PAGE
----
How good of a football player was former Husker wingback Anthony Steels? Good enough that Steels, who grew up in a military family, played his senior year of high school football in Spain, but still got a shot to walk-on at Nebraska. He eventually earned a scholarship and went on to play pro football in the NFL and USFL.
Perhaps most famously, Steels sang the national anthem on senior day in 1981, a 31-7 win over Iowa State in which Steels scored a touchdown.
Steels struggled with addiction after his football days were over, eventually conquering the disease only to find himself battling another — prostate cancer.
A benefit this Friday at the Millard (Neb.) Social Hall will raise funds for Steels’ ongoing treatment and to help his family with the cost. The event, which will include a number of former Huskers, includes a prime rib dinner, music and a Husker memorabilia auction. Tom Osborne will deliver the keynote address and local medical experts will also be on hand to discuss prostate cancer.
Steels told Randy York of Huskers.com that the education part of it was key:
“I wanted to do something for the community, so others can understand how prostate cancer is a silent killer, especially for black males,” Steels said. “I think it’s lovely and awesome that so many people wanted to do a benefit, but I just want to help others learn about this deadly disease.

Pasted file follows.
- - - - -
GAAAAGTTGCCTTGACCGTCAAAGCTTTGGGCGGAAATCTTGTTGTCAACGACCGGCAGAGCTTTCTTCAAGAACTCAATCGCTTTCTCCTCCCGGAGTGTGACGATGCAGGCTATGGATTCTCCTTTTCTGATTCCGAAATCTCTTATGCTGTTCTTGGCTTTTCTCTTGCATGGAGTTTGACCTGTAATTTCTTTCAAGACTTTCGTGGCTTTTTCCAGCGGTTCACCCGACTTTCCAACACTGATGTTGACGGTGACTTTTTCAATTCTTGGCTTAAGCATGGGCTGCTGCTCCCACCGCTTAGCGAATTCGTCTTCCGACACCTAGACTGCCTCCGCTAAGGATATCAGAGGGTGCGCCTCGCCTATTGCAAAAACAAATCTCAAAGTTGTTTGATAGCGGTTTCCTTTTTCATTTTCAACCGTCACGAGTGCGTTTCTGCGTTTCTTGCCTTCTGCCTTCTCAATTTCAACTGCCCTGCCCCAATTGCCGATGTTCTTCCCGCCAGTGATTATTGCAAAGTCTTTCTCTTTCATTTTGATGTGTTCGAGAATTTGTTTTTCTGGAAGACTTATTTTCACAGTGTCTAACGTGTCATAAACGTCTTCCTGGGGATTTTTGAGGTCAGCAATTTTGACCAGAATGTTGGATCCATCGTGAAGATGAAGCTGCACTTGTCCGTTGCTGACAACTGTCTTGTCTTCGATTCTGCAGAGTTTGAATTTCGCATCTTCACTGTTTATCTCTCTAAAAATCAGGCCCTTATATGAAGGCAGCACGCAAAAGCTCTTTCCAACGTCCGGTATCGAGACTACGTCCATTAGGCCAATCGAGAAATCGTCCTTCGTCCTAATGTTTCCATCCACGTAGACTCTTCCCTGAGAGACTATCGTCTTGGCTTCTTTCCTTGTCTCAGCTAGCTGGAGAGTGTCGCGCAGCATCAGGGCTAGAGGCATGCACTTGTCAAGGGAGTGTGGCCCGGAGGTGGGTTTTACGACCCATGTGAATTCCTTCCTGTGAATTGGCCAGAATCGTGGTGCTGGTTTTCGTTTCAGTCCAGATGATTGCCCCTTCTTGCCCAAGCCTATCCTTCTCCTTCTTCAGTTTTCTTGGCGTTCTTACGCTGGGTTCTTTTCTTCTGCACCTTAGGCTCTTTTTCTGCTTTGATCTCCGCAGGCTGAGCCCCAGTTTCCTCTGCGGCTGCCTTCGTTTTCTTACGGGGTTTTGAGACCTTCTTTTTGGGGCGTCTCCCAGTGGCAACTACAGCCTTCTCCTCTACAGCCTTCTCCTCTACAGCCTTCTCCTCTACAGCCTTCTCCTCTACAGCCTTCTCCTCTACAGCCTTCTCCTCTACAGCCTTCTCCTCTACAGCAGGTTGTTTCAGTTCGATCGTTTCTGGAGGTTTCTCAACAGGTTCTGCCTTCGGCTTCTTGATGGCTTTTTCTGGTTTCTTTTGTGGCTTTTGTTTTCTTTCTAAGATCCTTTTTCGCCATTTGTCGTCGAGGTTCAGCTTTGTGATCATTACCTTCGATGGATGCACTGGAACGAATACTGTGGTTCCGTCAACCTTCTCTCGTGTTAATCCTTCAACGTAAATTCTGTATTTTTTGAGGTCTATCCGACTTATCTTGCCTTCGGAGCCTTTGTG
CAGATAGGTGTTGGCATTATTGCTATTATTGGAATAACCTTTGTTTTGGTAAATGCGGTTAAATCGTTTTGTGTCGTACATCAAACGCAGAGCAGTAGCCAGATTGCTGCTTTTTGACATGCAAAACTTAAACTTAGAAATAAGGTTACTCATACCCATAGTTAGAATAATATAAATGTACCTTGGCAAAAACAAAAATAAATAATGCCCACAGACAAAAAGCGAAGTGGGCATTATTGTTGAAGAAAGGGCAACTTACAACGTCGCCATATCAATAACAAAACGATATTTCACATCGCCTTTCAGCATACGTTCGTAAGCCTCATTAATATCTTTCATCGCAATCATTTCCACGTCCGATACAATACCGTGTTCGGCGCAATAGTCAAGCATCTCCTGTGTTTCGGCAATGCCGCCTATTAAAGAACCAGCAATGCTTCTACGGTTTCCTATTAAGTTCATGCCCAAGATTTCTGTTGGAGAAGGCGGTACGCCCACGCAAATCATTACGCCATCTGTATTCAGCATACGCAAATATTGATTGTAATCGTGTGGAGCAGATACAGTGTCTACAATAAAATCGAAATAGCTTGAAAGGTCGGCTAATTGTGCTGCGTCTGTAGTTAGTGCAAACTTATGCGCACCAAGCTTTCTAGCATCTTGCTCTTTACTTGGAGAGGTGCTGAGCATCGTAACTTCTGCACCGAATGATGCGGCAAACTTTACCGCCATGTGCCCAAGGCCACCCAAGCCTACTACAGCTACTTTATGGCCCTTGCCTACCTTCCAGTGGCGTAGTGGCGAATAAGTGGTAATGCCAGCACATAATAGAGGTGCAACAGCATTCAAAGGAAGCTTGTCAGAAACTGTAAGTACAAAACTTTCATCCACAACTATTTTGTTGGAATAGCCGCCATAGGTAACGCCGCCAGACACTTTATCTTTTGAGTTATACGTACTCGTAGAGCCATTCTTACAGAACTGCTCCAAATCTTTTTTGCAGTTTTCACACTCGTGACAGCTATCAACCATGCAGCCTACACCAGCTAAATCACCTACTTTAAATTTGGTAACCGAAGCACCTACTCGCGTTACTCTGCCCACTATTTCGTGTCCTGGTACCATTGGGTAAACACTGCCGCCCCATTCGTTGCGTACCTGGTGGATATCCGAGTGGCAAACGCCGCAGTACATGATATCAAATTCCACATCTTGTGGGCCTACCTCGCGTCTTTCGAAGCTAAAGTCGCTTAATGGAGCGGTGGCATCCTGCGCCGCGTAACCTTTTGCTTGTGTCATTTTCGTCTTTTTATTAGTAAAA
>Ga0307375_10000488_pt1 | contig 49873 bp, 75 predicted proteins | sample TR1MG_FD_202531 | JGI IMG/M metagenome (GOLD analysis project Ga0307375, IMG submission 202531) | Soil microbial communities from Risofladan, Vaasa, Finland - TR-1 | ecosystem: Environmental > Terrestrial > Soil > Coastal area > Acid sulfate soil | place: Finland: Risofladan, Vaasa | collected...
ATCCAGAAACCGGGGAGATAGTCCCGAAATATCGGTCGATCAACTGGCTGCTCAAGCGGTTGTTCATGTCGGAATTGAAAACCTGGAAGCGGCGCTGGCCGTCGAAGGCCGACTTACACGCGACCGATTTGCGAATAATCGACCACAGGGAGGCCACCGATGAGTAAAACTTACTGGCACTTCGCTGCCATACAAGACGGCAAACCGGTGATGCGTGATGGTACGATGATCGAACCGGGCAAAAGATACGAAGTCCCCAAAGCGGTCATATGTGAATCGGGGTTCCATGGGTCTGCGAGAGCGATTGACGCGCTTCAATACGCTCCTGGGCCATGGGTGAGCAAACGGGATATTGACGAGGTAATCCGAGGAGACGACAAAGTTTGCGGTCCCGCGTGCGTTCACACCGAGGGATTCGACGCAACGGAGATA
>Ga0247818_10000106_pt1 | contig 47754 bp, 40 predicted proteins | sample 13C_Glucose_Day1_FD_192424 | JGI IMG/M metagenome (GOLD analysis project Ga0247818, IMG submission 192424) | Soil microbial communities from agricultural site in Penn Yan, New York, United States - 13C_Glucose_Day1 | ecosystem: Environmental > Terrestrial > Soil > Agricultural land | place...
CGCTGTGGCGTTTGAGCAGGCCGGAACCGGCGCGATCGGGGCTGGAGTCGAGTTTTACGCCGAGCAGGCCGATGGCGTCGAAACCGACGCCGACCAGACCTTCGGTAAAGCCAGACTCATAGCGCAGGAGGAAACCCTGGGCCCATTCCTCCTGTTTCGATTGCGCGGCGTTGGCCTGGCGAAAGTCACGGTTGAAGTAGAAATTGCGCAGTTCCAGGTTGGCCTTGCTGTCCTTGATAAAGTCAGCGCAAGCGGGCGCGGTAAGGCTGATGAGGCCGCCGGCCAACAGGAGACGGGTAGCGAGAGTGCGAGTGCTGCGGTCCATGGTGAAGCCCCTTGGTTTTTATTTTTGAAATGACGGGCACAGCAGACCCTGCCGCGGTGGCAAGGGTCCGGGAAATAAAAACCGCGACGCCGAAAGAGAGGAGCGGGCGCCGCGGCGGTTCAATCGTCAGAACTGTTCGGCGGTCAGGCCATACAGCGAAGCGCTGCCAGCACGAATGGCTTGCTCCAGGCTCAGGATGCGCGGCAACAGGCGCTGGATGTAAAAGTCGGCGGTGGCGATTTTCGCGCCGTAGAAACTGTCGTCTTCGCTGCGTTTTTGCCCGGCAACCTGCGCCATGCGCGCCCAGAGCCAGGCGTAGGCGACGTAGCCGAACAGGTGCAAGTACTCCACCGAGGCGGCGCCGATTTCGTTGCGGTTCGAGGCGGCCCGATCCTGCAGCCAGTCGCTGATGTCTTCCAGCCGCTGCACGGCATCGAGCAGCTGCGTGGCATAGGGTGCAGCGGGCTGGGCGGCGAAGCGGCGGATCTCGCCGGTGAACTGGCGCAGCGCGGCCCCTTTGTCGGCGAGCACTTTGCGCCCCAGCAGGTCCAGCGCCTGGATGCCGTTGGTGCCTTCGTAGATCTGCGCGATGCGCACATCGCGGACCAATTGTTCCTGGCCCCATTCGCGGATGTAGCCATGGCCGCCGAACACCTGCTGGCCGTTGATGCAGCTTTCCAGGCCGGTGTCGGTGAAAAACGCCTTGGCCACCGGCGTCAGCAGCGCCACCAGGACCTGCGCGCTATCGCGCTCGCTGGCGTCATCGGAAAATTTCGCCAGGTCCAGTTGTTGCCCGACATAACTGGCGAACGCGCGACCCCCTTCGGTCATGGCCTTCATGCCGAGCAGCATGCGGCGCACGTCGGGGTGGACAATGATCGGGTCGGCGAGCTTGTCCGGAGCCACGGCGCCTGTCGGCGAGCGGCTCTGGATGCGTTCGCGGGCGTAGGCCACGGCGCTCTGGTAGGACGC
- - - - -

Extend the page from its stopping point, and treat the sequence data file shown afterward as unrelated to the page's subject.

“Coach Osborne is so generous,” Steels said. “He did not hesitate. I received a second chance years ago with my addiction problem. God came through for that, so this is the same type of battle, spiritually, emotionally and in some cases physically. I have been blessed beyond measure, but I don’t want to leave my family empty-handed. I don’t know how to thank the friends I went to college with that are showing their support and their love. It has been beautiful.”
The benefit for Steels — called “A Night to Remember” — is this Friday. The dinner begins at 6 p.m., followed by the auction and musical performances which will run from 9 p.m. to midnight. Tickets for the dinner are $100 and are available by calling Tim Wurth (402.397.7890) or Martha Florence (402.570.1522).
The Battle for March Is On
The NCAA polices its “March Madness” trademark pretty diligently. Plenty of companies, small and large, have found this out the hard way, but I didn’t expect to see the Big Ten potentially falling into that category.
The NCAA has filed an opposition to The Big Ten Conference’s use of “MARCH IS ON!” The NCAA claims that if the power conference is cleared to register the mark, then the Association will be damaged in its regular promotion of a wide range of goods and services in relation to March Madness and its annual Men’s and Women’s Basketball Tournaments.
In fact, the NCAA references its continuous use of the “MARCH MADNESS” mark in commerce in an attempt to persuade the U.S. Patent and Trademark Office’s Trademark Trial and Appeal Board that it should not register The Big Ten Conference’s application for MARCH IS ON! Three distinct registrations for MARCH MADNESS are cited in the NCAA’s filing.
Must admit, I haven’t seen “March Is On” used by the Big Ten to this point, and I guess maybe I never will now. It’s an important reminder as that month which shall not be mentioned nears: Just call it basketball month and you should be fine.
The Grab Bag
- Looks like Nebraska is out of the running for Clemson transfer defensive tackle Scott Pagano.
- Former Husker Daniel Bullocks is joining Kyle Shanahan’s 49ers staff.
- Good interview with Tim Beck by Max Olson as Beck prepares to take the reins of the Texas offense.
- The “biggest strengths of teams in the Big Ten West.”
Today’s Song of Today
This OMD sample is everything.